The Sri Lankan government has lifted a ban on selling alcohol to women and prohibiting women from working in places where alcohol is manufactured or sold, the Ministry of Mass Media and Finance said in a statement issued on Thursday, January 11, 2018.
According to Xinhua, the country’s Finance Minister, Mangala Samaraweera, signed an excise notification gazette extraordinary under the Excise Ordinance, revoking the ban.
“Amended the schedule in the Excise Notification No.666 of the Gazette Extraordinary of 1979 to now allow females over 18 years to purchase alcohol legally and also to be employed in licensed premises without prior approval from Excise Commissioner,” Samaraweera said.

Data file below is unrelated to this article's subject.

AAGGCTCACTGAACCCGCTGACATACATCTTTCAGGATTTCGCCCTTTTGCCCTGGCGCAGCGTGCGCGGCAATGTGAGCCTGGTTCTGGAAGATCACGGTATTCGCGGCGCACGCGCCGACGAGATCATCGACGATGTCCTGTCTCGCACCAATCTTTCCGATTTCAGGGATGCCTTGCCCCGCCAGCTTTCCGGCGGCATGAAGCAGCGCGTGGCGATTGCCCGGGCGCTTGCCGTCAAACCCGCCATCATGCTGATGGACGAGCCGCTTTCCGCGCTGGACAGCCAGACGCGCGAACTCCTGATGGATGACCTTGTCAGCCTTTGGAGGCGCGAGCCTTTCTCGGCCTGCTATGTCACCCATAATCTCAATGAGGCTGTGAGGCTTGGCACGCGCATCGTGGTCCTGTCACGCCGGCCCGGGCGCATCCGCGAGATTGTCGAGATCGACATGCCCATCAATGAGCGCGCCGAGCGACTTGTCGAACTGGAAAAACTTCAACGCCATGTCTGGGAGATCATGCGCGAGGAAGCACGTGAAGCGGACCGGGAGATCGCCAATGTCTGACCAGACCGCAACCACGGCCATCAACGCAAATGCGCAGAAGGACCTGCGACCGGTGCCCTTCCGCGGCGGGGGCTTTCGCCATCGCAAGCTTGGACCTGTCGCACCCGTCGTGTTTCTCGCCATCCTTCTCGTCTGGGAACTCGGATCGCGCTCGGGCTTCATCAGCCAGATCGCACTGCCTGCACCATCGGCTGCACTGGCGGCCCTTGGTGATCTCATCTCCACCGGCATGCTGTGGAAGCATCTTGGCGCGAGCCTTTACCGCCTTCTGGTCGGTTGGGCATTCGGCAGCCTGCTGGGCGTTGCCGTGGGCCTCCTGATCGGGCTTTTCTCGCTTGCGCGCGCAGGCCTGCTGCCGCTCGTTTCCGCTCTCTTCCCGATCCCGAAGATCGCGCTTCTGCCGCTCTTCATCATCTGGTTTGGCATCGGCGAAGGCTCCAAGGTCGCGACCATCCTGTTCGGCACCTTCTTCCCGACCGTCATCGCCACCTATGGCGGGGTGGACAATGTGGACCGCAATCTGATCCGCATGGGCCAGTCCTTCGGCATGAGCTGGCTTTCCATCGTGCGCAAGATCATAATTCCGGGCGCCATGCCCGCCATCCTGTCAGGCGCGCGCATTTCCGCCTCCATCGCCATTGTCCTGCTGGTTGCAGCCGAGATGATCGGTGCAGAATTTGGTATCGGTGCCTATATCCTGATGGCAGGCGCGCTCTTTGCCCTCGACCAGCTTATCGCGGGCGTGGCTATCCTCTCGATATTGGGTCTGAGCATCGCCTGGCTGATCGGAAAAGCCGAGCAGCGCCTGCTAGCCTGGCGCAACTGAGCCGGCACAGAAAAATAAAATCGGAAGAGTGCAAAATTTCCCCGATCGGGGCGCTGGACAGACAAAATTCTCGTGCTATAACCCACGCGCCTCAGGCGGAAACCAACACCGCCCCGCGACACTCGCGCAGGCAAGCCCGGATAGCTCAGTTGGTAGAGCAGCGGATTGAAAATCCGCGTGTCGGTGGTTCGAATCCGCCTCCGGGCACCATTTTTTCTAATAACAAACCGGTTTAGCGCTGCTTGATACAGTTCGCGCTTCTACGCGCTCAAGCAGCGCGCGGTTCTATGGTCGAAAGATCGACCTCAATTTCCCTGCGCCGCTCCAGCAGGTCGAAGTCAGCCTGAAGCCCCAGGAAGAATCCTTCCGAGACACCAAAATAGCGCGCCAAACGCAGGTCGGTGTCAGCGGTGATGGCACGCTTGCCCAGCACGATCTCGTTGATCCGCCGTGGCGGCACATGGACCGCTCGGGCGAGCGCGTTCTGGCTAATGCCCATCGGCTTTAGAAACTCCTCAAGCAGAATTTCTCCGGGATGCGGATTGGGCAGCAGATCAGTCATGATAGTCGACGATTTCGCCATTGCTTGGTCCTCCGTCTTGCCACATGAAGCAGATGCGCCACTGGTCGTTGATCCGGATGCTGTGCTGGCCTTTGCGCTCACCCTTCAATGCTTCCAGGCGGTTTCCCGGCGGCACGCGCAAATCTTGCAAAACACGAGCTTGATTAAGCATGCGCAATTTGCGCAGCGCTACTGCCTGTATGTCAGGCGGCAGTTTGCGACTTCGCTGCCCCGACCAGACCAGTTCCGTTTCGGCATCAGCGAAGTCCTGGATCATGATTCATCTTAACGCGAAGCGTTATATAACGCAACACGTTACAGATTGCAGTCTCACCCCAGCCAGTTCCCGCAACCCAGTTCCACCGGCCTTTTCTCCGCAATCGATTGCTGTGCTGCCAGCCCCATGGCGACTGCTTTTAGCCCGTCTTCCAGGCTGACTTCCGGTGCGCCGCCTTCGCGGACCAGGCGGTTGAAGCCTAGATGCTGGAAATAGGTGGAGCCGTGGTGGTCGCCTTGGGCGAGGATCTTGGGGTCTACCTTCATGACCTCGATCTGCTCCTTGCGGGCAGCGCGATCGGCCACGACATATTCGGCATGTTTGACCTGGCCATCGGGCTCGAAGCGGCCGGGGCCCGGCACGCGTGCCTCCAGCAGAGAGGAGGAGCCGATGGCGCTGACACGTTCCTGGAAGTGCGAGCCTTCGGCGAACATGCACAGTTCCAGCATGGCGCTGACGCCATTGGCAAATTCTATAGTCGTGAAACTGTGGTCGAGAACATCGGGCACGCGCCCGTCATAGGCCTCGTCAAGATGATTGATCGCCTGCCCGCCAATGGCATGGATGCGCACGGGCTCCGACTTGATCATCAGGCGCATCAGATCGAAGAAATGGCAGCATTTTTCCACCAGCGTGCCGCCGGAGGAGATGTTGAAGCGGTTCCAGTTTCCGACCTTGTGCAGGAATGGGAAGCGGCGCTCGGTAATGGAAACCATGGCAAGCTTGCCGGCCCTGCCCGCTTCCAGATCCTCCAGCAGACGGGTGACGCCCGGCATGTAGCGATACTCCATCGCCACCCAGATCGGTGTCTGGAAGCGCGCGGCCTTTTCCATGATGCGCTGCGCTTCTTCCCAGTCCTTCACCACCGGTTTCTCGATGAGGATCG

According to a Sri Lankan law passed in the early 1950s, any alcoholic drink, including wine, could not be sold to women.
Women were also not allowed to work in any alcoholic manufacturing outlets or retail stores.
Under the new law, women will no longer require the approval of the state’s excise commissioner in order to work or drink “in licensed premises”, including restaurants.
Meanwhile, 360nobs learnt that a new study has for the first time discovered that drinking alcohol can raise the risk of cancer by permanently damaging stem cell DNA, leading health experts to call for people to cut down on their consumption.
The study, which was published on January 3, in the journal Nature, took a precise look at how exposure to alcohol, and the compounds that result when the body breaks down alcohol, cause damage to chromosomes in blood stem cells.